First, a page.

By Abdulkadir Jailani
The UN General Assembly has re-elected Indonesia as a new non-permanent member of the UN Security Council (UNSC) on 8th June 2018. The re-election signifies the continuing confidence of international community in Indonesia’s diplomacy. It also shows global acknowledgement of our notable track record and commitment to maintaining world peace and security.
To have a seat in the UNSC, considerably the most powerful organ of the UN, is a great opportunity that Indonesia could not afford to miss. The membership would place our country at the epicenter of international decision – making. It would also give Indonesia chances to wield its diplomatic influence over the international community albeit within the confines of the limitations of a non-permanent member.
Nonetheless, this is a great opportunity that certainly comes with great responsibility.
The heart of this responsibility is to make a noteworthy contribution and to leave the Council at the end of its two-year term with a reputation as true partner in creating peace. There is indeed a legitimate expectation that the current membership will write the same or even better success story as Indonesia did previously in 1994 – 1995 – 1996 and 2007 – 2008.
It is without a doubt that Indonesia has the capacity to discharge such a great responsibility and to realize its vision and mission in accordance with the main challenges of the UNSC. Against this backdrop, there are some issues under the agenda of the UNSC that need particular attention under our membership.
First, Indonesia assumes the duty to make sure that all actions taken by the Security Council should be consistent with its mandate and fundamental principles of international law. This is relevant as there is great concern that the UNSC exercises legislative, judicial and executive power, which has been frequently described as being ultra vires (beyond the power). Indonesia will need to make a solid stand that seeks to redress this particular challenge by highlighting the importance of legitimacy and predictability of the UNSC’s actions.
Second, it is imperative that the UNSC has the responsibility to take action to address the rapidly deteriorating situation in the Middle East, and most importantly the question of Palestine. The Palestinian – Israeli conflict is undeniably the root of all problems in the region, and there can be no peace without settling it.
As Indonesia always stands with Palestine, it underlines the importance of impartiality of the international community in resolving the Palestinian issue and pushing for the peace process. Voicing the respect for the rights of the Palestinians and guarantee of their safety and protection is also essential.
Third, terrorism is one of the most challenging threat to world peace. While acknowledging the central role of the UNSC in addressing the threat of terrorism, Indonesia attaches great importance to the multilateral approach in that international cooperation is a prerequisite for countering this heinous crime. There is also a need for States to respect human rights and to uphold international and national law in combating terrorism. Within this context, Indonesia should also reiterate its outlook that the creation of a culture of tolerance through a dialogue among civilizations under the UN Framework would be useful.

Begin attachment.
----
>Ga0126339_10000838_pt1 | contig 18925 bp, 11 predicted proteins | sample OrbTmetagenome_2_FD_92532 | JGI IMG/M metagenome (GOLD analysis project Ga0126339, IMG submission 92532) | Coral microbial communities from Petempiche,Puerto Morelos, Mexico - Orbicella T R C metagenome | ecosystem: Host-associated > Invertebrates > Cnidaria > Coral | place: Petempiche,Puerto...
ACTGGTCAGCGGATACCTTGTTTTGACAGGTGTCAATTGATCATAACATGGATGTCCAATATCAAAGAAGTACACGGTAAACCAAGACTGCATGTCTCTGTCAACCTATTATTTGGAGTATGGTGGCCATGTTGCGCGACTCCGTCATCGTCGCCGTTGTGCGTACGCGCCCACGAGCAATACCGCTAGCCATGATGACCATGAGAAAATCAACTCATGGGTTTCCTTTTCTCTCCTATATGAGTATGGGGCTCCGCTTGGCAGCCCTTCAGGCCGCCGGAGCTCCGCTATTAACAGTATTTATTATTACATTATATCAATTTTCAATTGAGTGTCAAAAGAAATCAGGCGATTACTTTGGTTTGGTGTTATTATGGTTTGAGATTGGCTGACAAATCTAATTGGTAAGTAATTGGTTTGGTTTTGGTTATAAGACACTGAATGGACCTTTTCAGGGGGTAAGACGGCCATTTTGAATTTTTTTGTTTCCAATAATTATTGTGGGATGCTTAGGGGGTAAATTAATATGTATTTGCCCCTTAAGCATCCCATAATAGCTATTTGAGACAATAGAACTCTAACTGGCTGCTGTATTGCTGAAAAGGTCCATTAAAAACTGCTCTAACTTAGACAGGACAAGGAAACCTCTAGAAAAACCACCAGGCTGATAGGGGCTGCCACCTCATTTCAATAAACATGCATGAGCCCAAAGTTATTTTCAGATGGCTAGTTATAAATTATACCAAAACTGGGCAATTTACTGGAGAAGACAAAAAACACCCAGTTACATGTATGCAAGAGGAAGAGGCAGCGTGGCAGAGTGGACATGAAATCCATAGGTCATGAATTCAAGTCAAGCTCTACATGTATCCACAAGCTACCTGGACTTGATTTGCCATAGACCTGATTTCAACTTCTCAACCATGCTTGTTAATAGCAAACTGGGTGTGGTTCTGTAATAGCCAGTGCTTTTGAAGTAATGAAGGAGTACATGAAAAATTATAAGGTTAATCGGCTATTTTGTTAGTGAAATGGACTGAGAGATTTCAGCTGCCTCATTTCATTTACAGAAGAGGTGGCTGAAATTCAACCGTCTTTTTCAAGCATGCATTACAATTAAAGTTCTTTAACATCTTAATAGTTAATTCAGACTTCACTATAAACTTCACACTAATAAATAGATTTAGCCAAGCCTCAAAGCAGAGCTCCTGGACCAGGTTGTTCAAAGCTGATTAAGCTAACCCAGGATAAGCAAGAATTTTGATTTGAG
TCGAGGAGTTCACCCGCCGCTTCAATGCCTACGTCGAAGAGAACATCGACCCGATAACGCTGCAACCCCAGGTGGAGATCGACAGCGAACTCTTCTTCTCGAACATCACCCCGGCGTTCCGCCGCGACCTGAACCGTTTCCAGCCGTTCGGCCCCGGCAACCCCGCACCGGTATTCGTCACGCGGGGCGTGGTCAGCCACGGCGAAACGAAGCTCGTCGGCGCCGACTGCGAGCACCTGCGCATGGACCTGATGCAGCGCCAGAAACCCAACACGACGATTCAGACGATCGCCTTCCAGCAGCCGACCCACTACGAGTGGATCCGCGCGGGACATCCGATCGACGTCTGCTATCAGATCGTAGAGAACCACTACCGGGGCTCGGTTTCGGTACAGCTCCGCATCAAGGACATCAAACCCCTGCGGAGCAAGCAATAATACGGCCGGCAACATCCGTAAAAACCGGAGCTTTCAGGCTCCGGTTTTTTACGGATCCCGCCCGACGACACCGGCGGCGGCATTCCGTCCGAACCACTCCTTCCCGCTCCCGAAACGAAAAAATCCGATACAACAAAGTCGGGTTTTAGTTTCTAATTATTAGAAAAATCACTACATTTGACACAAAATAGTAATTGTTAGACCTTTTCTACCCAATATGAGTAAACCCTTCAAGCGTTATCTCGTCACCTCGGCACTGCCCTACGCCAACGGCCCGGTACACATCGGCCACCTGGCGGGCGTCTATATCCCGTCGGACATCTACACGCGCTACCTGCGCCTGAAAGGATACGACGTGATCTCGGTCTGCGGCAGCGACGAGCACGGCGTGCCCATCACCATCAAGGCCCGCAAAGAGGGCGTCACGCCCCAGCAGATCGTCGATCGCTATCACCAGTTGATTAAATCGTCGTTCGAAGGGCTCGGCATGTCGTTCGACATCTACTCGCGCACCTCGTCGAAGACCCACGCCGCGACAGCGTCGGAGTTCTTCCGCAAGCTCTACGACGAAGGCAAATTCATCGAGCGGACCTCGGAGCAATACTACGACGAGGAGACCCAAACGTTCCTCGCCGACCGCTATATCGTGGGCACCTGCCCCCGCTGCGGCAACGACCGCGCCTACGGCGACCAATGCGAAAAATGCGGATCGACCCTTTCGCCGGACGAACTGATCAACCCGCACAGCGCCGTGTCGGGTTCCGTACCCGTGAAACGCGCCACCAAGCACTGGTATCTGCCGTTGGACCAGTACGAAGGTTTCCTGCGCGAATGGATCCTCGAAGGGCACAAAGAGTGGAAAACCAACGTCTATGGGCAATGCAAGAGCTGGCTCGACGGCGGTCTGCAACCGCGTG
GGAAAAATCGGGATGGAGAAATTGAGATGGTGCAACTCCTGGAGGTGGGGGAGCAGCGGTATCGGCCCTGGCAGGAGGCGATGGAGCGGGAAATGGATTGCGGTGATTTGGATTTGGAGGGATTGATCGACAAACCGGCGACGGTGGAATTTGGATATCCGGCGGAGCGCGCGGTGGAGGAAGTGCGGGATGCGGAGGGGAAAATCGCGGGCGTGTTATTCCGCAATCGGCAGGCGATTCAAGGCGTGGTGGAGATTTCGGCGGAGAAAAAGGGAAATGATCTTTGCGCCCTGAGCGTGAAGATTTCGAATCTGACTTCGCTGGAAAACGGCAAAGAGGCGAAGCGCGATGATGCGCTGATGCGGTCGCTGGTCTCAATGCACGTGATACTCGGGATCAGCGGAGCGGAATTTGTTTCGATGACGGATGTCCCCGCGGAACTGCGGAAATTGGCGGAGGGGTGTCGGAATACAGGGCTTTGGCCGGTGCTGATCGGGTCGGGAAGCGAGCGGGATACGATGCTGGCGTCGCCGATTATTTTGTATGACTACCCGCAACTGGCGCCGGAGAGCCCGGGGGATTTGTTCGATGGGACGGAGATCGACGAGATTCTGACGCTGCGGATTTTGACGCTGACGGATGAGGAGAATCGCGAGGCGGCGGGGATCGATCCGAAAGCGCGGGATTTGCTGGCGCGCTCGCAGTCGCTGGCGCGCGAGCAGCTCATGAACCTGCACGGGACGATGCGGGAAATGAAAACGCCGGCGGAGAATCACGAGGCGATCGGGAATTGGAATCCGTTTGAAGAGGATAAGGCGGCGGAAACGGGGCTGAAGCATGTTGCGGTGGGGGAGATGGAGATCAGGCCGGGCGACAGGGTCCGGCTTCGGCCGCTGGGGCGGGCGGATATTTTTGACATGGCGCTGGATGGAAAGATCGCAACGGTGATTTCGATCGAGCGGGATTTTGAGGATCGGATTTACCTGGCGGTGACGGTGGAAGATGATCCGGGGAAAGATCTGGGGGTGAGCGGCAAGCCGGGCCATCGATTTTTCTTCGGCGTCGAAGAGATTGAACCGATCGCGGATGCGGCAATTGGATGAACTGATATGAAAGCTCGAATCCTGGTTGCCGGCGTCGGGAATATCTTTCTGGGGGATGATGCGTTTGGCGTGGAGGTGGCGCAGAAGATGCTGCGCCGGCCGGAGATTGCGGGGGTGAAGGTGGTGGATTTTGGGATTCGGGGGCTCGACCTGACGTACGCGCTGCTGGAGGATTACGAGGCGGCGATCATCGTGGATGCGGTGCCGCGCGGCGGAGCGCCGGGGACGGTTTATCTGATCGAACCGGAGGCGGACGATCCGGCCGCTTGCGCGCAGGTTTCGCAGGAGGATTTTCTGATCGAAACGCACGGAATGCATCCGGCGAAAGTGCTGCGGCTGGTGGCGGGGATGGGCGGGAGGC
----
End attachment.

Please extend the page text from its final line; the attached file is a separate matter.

Fourth, as one of the largest contributors of military and police peacekeepers, Indonesia needs to actively ensure that the UNSC responses to a crisis will be wholesome by integrating conflict prevention, peacemaking and peace building. Furthermore, Indonesia should also continue promoting the outstanding role played by UN peacekeepers through providing capacity building and capability development.
Fifth, we should also not lose sight of the role of regional organizations in the promotion of preventive diplomacy, peacekeeping, peacemaking and post-conflict peacebuilding. While the Security Council would continue to have primary responsibility for maintaining international peace and security, regional organizations could not only provide support to the UNSC, but also contribute to a deeper sense of a more democratic international order.
In a nutshell, the opportunity to be a non-permanent member of the UNSC entails great responsibility. We need to be mindful of all the expectations of the UNSC membership. As the UNSC plays an important role in providing catalyst when it comes to core international issues, Indonesia is expected to act freely and independently and yet contribute toward consensus. Amid the uncertainty of global politics, Indonesia in the UNSC will continue working optimistically. (Jakartapost.com)
Abdulkadir Jailani is an Indonesian diplomat living in New York. The views expressed are his own.